There are about 1.6 million Muslims in the UK out of an overall population of about 60 million, according to the last census in 2001.
 
'Popular fictions'
 

"I think there is a danger that the word 'Muslim' in the UK is becoming synonymous with bad news"

Muhammad Abdul Bari, head of Muslim Council of Britain

Abul Bari's comments follow remarks by Jonathan Evans, the new head of the UK's domestic intelligence agency, MI5, in which he said there were 2,000 people living in the UK who posed a terrorism-related danger.
 
He also said that extremists from organisations such as al-Qaeda were targeting children.
 
Bari said he thought that Evans' speech was "creating a scare in the community and wider society".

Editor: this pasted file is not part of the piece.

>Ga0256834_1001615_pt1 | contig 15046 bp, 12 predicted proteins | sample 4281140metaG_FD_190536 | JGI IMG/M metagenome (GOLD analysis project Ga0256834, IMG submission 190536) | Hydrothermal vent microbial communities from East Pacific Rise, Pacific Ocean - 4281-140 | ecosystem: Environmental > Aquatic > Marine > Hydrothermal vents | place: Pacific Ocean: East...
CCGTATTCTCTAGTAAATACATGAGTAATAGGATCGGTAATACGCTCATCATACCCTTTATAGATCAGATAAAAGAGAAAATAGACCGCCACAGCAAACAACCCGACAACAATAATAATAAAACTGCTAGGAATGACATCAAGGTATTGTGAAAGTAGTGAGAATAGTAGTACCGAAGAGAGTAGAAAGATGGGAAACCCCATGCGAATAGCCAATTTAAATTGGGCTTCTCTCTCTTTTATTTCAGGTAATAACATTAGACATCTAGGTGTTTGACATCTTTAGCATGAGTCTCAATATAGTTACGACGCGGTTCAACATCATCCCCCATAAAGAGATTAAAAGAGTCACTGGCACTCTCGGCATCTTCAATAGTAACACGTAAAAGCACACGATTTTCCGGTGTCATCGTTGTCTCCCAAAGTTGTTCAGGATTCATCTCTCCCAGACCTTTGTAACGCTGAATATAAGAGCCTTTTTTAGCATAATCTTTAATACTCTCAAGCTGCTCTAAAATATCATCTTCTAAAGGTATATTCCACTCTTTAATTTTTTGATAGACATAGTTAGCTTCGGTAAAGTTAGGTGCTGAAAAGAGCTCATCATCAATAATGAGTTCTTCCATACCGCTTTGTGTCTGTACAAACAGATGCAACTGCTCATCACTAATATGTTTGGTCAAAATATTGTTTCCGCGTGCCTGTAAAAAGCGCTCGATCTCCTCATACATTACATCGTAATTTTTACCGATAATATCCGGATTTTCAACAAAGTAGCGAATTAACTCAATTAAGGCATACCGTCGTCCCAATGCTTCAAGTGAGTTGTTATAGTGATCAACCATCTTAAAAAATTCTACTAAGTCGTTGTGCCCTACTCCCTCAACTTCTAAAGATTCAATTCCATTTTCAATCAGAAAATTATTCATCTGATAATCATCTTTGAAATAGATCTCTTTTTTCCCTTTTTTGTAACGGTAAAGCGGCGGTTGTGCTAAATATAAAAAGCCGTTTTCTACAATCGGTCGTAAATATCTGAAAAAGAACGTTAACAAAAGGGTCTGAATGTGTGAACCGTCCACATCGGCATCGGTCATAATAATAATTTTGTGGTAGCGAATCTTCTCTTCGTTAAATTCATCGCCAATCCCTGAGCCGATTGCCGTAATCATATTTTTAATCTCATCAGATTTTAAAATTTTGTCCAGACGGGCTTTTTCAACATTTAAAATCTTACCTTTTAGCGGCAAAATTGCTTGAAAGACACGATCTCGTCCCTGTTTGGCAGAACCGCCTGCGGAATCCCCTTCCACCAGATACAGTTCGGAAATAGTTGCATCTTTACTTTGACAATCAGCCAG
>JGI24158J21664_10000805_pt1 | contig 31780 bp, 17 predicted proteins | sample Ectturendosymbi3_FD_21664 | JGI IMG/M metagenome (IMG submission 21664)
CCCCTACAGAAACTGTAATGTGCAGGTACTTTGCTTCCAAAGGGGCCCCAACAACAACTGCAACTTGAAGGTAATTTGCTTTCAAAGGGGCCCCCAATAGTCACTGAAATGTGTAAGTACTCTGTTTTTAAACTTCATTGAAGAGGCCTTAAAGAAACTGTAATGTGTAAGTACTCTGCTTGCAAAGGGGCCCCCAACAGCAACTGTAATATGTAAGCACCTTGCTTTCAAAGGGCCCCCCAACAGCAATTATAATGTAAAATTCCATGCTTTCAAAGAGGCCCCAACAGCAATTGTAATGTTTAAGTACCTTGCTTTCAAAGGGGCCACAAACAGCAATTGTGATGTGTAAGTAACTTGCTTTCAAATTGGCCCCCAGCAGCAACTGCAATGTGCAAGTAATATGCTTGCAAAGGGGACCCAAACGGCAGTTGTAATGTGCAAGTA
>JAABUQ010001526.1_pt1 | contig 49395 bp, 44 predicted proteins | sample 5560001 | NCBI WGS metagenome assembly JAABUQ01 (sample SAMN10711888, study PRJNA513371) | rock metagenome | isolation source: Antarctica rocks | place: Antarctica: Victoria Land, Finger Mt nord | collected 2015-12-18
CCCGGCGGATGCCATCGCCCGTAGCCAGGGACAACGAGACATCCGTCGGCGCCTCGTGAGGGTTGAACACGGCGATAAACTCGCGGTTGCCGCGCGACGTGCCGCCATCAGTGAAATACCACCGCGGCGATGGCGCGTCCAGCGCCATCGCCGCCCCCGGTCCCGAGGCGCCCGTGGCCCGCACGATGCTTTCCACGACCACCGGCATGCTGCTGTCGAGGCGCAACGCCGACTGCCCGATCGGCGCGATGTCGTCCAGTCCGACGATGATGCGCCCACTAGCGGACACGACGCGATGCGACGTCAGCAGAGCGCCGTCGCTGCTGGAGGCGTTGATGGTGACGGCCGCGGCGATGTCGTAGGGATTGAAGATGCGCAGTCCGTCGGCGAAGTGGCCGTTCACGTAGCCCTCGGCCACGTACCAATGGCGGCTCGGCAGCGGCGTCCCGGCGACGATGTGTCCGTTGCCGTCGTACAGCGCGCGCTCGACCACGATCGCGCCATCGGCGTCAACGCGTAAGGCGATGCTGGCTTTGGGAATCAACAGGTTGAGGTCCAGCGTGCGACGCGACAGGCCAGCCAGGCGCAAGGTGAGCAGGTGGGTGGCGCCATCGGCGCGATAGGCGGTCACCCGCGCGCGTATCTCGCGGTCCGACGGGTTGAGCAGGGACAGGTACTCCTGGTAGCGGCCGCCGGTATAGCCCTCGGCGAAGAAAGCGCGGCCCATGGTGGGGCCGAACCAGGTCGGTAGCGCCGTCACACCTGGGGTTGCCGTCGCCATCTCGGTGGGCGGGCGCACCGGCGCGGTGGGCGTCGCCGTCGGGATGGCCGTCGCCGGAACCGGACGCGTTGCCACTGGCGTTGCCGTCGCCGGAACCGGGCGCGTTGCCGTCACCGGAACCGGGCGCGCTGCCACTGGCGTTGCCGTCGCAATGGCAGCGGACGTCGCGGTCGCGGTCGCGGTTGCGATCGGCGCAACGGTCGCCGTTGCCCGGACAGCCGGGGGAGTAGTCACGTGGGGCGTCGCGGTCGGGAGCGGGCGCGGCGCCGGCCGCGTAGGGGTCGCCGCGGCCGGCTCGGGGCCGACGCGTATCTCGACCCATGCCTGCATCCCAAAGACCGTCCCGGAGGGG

"What you had in the 1930s was all sorts of popular fictions were spread about the Jewish community that they were responsible for all ills that were occurring to Germany," he said.
 
"They were made into folk-devils and I think there is a danger that the word 'Muslim' in the UK is becoming synonymous with bad news."
 
He also said it was wrong to describe people as Islamic terrorists, saying people never called the Irish Republican Army (IRA) "Catholic terrorists".
 
The Muslim Council of Britain is one of the largest and most influential groups representing British Muslims.
 
The UK's Home Office issued a statement in response to Abdul Bari's comments, saying it wanted to work with Muslims "to increase their sense of inclusion."
 
"Through open dialogue we can discuss concerns, explain policies  and foster greater understanding," it said.